Protean Spaces – With and Without Daylight
9. October 2018
Photo: Tuomas Uusheimo
Amos Rex opened recently in Helsinki as a new type of art museum. Occupying a building from the 1930s and sitting below a well-known plaza, the private art museum makes a statement above ground through five sculpted skylights. Ulf Meyer visited Amos Rex around its August opening and sent us his take on the museum.
Location: Helsinki, Finland
Client: Föreningen Konstsamfundet
Architect: JKMM Architects
Lead Architect: Asmo Jaaksi
Project Architect: Freja Ståhlberg-Aalto, Katja Savolainen
Project Team: Teemu Kurkela, Samuli Miettinen, Juha Mäki-Jyllilä, Edit Bajsz, Christopher Delany, Markus Manninen, Marko Pulli, Katariina Takala, Jarno Vesa, Jussi Vepsäläinen, Päivi Meuronen, Noora Liesimaa
Project Management & Supervision: Haahtela-rakennuttaminen Oy
Structural Design: Sipti Oy
HVAC & Electrical Engineering: Ramboll Talotekniikka Oy
Acoustics and Soundproofing: Ins.tsto Heikki Helimäki Oy / Helimäki Akustikot
Fire consultant: L2 Paloturvallisuus Oy
Gross Area: 13,000 m2
Above Lasipalatsi Square (Photo: Mika Huisman)
Designers of art museums are often hypersensitive about the architectural filtering of bright daylight to protect precious artworks from "aggressive" UV rays. But JKMM Architects designed the newest art museum in their hometown of Helsinki in a contrarian way: they simply didn’t worry about big spots of sunlight hitting the walls or even the artwork in the galleries of their latest museum. Should a scenario arise where daylight isn’t desired, the skylights would — without further ado — be taped and the museum would become a simple black box, suitable for any kind of art.
Beneath Lasipalatsi Square (Photo: Tuomas Uusheimo)
Amos Rex is a private art museum that lies underground, beneath one of the most famous plazas in the Finnish capital. Lasipalatsi Square sits behind the famous Lasipalatsi building, the "glass palace," which was inaugurated in 1936. Designed by Viljö Revell, it was seen as a harbinger of the 1940 Olympic Games, which were cancelled due to the war but had nevertheless brought functionalism to Helsinki. In order to turn the charming Lasipalatsi into a museum, JKMM had to cut the new art spaces right into the granite bedrock on which the center of Helsinki stands. A half-decade earlier, in the expansion of the library designed by Alvar Aalto in Seinäjoki, JKMM showed how confidently they could complement a modernist icon with a contemporary building.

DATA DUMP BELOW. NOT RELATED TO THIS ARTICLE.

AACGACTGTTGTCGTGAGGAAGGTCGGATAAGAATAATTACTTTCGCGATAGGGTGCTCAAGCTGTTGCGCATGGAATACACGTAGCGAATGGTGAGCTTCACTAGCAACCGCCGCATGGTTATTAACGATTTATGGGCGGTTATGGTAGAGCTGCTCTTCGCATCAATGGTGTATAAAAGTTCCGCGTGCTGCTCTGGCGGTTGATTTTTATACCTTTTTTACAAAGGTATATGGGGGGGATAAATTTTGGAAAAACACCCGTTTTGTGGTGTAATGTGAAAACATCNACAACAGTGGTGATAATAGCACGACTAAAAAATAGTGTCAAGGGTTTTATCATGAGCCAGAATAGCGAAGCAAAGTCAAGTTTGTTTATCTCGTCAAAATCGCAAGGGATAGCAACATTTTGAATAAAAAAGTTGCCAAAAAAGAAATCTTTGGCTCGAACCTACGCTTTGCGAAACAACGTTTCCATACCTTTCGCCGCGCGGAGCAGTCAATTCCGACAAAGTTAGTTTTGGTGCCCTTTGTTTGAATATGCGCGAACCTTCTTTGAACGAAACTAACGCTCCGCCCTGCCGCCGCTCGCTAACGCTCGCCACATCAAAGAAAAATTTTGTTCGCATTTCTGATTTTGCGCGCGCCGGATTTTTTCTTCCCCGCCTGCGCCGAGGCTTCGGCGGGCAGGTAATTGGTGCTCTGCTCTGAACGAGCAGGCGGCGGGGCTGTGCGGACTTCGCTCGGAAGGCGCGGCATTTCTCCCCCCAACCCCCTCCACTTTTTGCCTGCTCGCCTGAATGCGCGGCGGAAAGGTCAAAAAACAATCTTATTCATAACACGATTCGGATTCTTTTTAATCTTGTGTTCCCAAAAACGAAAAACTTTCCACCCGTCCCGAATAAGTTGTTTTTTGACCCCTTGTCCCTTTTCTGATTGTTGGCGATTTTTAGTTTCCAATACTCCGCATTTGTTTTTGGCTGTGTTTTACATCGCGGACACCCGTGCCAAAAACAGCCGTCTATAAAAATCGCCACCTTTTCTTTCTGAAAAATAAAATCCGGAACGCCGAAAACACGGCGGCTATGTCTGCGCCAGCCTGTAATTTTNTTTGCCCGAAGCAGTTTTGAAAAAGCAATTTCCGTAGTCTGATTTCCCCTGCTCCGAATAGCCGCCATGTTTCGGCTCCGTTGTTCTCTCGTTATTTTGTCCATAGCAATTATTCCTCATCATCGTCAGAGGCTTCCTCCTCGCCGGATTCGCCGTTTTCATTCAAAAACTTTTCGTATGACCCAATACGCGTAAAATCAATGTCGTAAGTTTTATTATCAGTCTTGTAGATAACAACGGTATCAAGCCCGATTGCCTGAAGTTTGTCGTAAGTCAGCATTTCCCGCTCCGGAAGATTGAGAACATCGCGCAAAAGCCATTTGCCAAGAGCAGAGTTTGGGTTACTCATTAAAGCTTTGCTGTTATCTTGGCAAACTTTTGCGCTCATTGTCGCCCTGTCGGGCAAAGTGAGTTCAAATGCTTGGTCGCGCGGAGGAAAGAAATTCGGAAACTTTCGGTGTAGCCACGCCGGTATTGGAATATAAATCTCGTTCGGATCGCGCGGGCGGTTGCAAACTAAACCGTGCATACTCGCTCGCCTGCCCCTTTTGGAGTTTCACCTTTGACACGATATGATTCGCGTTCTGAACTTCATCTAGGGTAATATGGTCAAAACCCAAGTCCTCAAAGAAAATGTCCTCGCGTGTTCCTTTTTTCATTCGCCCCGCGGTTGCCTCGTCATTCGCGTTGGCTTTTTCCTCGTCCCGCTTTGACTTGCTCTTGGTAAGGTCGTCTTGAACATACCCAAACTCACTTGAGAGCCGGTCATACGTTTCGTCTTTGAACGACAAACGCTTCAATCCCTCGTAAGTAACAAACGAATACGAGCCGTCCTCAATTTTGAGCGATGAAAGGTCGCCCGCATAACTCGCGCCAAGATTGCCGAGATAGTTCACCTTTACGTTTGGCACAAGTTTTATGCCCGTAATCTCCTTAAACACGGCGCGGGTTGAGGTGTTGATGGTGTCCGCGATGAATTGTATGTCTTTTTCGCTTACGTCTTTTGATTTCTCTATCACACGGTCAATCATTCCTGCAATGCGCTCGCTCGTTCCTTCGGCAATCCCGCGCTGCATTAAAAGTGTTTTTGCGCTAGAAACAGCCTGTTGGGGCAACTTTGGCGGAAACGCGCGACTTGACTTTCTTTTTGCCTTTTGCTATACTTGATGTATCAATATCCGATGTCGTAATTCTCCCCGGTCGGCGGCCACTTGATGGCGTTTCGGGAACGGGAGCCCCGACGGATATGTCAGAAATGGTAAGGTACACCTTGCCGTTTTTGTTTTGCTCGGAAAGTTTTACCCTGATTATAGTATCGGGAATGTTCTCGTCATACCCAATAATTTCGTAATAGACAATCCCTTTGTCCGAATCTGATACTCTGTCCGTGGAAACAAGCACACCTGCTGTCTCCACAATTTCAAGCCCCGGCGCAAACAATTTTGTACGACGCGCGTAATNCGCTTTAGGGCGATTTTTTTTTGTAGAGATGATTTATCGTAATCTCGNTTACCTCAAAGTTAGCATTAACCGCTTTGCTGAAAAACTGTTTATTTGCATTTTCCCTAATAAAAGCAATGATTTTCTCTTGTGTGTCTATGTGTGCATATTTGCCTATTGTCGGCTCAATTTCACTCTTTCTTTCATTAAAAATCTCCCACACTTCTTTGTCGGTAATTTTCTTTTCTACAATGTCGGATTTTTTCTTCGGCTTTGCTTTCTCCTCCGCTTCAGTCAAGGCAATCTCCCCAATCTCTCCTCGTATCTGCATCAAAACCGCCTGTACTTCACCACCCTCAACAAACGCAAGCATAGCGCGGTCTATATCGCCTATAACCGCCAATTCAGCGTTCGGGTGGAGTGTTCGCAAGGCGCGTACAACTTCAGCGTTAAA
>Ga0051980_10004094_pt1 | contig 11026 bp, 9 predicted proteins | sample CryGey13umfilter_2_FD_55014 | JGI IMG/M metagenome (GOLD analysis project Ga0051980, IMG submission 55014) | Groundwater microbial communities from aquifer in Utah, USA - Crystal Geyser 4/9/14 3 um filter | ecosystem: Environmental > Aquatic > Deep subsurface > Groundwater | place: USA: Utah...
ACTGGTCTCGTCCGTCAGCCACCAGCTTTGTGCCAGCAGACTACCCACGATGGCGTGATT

The renovated Glass Palace (Photo: Tuomas Uusheimo)
Amos Rex in Lasipalatsi Square next to the Glass Palace (Photo: Mika Huisman)
Five large, differently shaped domes of reinforced concrete bring daylight into the depth of Amos Rex’s galleries and at the same time create a wavy "urban landscape" in the city. The new plaza is already well used: it invites people to climb to the skylights, to linger on the flatter areas, or to skateboard. Its robust pavement is made of concrete blocks, partially colored yellow. The plaza that is now a surging topography formerly served as a parade ground for the troops of Russian Tsars, who had their barracks here; later it was a bus station. Architect Asmo Jaaksi — the "J" in JKMM — wanted to enrich Helsinki with "a plaza for everyone." He succeeded.